Bouba and Kiki from Issue 97
“In experiments, 98% of people selected the curvy shape as bouba,
and the jagged one as kiki.”
—“Bouba/Kiki Effect,” Wikipedia
They never got along. Bouba:
soft, relaxed, blobbing
onto Kiki’s side of the womb;
Kiki: bristling like a hedgehog.
Bouba: injured, but forgiving;
Kiki: brandishing a spiky grudge.
Bouba: fatty everybody mocked;
Kiki: explosion nobody came near.
“Classify countries as Bouba or Kiki,”
Dr. Tuckenroll commands in Poly Sci.
“Is your signature Bouba or Kiki?”
asks Ms Lungfish in Calligraphy.
Bouba’s blubber swamped Camp Woolly-
Worm’s canoe; Kiki’s spikes sank it.
“Counter Kiki with Bouba,
Bouba with Kiki,” counsels Master Wu.
Bouba likes everything. Kiki’s
standards soar so high, she’s blue-
blooded from lack of oxygen.
Dr. Y wants Bouba to express
her inner Kiki; he dies of glomerization.
Dr. Z wants Kiki to express
her inner Bouba; his corpse looks
like it ran afoul of a knife store.
Our Bouba who art in refried
beans and cheese nachos.
Our Kiki, who in Halloween candy
Marco Polo from Issue 80
The swimmers who halloo his name
honor the Khan’s Venetian friend, I assume
as I belt my son into his Safe T. Seal
life-vest. I guess they haven’t heard,
the great Marco was a great fraud
who never made it east of Baghdad.
“Good. Kids need heroes,” I think,
towing my boy across the pool.
A kid with a red-rash goatee and eyes
squinched shut grunts “Sorry,”
as he thwacks me, then sloshes forward
in (it seems) aquatic Blind Man’s Bluff.
“Marco!” he shouts. “Polo!” his friends
roar, dodging his lunges and gropes
as, yards away, the ocean’s glittering blue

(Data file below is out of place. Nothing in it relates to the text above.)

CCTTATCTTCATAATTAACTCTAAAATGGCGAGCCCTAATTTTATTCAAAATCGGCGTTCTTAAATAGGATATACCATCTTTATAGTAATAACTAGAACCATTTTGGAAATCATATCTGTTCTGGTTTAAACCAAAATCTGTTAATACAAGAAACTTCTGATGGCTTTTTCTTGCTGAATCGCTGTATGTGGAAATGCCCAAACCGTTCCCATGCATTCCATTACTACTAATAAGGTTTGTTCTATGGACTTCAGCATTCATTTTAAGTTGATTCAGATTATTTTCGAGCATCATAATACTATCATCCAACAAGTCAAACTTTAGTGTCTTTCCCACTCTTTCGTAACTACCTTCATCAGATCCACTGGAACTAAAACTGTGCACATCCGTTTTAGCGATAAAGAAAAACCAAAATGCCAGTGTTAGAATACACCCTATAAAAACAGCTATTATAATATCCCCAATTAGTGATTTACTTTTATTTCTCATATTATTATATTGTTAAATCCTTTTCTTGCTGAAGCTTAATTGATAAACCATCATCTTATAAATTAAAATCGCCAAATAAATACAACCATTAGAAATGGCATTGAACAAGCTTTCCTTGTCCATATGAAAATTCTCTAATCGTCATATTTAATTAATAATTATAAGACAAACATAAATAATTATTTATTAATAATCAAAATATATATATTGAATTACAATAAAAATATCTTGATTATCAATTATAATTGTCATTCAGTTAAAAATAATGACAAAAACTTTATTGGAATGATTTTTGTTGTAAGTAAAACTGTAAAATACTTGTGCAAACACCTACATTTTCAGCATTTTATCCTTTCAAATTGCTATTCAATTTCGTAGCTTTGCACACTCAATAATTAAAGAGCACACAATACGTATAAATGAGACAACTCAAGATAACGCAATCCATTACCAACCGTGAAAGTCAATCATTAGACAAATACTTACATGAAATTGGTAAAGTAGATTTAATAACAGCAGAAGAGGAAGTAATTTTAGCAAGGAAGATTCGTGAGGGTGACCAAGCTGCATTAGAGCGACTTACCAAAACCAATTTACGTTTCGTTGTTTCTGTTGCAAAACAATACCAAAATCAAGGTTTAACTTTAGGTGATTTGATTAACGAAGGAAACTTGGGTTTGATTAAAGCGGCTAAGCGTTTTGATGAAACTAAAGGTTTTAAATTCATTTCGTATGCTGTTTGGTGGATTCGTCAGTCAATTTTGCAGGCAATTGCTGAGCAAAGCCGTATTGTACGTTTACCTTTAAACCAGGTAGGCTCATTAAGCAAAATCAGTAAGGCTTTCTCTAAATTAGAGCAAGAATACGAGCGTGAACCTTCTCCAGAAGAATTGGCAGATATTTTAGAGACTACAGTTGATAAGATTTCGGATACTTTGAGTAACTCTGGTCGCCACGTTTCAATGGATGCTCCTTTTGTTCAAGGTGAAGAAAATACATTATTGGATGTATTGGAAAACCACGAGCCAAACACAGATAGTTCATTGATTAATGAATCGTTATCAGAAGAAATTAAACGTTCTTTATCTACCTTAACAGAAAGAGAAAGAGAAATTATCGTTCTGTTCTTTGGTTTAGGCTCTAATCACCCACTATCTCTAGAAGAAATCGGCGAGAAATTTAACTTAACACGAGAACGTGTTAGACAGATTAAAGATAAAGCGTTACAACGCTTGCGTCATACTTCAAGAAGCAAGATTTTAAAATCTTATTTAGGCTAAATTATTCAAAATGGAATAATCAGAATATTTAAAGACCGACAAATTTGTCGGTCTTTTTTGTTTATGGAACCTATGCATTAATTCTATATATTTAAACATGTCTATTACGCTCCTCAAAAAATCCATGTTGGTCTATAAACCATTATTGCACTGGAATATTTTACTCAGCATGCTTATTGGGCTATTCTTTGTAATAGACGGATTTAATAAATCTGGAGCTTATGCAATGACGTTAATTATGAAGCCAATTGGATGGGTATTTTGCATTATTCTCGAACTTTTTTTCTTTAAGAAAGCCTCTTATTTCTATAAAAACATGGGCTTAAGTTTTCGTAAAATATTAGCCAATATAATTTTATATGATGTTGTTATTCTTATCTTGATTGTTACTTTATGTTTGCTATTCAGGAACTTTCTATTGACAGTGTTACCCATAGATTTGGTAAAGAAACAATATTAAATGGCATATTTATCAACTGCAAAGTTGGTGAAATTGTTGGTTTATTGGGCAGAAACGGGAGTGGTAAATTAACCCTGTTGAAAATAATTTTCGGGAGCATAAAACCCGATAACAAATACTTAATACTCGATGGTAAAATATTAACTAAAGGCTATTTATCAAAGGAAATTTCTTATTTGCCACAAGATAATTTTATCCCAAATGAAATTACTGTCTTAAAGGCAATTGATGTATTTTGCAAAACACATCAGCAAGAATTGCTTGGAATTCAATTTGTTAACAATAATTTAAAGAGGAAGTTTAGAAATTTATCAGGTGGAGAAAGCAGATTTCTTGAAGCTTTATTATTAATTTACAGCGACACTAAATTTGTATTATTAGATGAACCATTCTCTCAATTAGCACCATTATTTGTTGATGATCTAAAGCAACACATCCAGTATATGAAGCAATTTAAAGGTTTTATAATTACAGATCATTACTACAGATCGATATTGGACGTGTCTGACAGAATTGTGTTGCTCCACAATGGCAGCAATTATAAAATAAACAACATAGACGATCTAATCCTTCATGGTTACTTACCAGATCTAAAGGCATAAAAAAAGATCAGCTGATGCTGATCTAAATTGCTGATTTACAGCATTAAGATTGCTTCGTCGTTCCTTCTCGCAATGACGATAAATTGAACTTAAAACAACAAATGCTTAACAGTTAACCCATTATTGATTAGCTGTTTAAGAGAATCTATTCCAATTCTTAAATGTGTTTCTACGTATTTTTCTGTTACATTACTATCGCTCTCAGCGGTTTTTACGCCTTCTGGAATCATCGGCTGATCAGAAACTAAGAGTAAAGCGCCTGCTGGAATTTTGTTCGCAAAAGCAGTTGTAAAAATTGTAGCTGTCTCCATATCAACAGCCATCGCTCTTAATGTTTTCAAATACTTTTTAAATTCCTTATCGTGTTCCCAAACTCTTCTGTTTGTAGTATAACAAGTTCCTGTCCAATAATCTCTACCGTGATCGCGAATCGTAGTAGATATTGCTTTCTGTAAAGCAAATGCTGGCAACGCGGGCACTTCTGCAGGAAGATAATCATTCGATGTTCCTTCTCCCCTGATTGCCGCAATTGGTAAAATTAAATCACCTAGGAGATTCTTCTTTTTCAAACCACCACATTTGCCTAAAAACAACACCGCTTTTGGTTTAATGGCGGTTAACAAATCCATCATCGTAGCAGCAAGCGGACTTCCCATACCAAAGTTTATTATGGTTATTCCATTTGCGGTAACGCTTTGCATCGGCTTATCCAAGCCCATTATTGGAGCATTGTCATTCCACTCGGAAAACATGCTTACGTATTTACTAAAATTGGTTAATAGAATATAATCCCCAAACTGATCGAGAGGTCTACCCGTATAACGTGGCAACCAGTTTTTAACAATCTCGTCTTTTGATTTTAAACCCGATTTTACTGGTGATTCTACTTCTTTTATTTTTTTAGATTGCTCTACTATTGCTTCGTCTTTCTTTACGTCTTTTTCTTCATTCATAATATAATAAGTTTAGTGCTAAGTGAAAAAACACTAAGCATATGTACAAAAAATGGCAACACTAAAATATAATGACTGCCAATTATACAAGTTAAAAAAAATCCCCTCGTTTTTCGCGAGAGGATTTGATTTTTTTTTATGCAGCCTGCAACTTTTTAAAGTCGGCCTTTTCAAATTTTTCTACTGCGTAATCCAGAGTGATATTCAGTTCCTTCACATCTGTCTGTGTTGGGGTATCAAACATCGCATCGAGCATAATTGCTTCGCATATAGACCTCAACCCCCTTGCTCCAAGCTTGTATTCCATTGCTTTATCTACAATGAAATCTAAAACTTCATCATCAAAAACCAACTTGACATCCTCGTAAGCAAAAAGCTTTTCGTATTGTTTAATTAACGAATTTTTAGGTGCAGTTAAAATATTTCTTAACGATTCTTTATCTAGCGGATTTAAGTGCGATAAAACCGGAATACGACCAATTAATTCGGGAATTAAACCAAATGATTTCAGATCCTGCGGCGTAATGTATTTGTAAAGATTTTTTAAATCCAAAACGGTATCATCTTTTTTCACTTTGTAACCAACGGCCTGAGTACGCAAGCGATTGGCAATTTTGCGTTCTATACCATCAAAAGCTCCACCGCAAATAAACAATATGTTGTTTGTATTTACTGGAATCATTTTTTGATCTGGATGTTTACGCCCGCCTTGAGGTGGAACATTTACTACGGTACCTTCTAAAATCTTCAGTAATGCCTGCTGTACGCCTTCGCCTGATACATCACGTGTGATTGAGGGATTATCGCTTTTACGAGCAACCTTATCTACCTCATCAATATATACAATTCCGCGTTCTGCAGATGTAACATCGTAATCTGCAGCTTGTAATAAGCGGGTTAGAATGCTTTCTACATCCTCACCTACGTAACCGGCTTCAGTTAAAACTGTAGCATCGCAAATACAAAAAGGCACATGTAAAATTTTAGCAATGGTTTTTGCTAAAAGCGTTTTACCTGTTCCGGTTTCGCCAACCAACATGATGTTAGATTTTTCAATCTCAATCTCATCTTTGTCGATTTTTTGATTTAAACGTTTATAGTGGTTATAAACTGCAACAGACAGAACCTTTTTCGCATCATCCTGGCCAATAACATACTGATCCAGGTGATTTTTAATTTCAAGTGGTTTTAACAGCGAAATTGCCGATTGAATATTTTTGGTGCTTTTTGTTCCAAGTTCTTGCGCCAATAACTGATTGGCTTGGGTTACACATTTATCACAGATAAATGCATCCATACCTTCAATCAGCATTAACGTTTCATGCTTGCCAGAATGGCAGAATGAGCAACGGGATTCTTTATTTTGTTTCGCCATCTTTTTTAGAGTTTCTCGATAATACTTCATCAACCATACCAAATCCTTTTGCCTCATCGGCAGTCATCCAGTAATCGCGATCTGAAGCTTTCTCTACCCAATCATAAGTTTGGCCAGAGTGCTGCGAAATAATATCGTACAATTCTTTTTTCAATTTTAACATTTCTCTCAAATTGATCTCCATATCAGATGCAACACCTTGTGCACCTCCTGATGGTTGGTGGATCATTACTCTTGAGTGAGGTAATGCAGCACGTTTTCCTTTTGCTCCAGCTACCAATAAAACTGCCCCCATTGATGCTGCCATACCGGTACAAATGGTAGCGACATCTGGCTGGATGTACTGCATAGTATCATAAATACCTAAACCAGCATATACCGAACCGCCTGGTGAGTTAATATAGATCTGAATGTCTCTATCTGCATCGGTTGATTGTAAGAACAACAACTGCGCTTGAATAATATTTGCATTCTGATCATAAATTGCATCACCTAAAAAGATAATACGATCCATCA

heaves and humps toward Xanadu.
Diving, at dawn, with parrotfish and yellow
tangs, I felt myself part of the sea’s
great fellowship. Now I’m more alone
than It, who foghorns “Marco,” homing in
on a pink micro-suit, a khan’s ransom
of flesh he’s privileged to clutch wherever
his hands run aground. How can he know
that his course leads straight to me?
“Daddy!” my son shrills, “Shark attack!”
Great white adult, I chomp my snorkel,
slide my mask into place, and as I make
my shark-descent, allow myself one
glimpse of teenaged skin from my own
past that grows more distant as I sink,
and some lost kid calls—above the water,
or below?—“Marco, Marco….”
Pfeffernusse from Issue 76/77
I want to hoard the season’s last one
the way Mark Twain, suicidal in San Fran,
gripped his last dime so that he wouldn’t die
dead broke. But time turns cookies hard.
Their flavor wastes away. With every
hour, less pleasure waits. Still, I hesitate
while my tuna sandwich, which the pfeffernusse
would cap perfectly, churns through
my stomach like a ferry crossing the Rhine
to Switzerland. 1939. Otto the baker—
Jewish on his mother’s side—
has taken his friend Dieter’s advice.
His children wail. They’ll never see
their pals again. His wife, Greta, weeps
for their parents, who swear the Nazi
mishugas can’t last. Now, home
receding, Otto opens a box he packed
for their trip: pfeffernusse, two each
for Greta, both children, and him.
He will bake them, his little peppernuts,
in the new place, the U.S.A. These are the last,
though, from the Deutscheland he loved.
How good they taste, how soft and sweet,
with just a dash of clove, a touch of rue.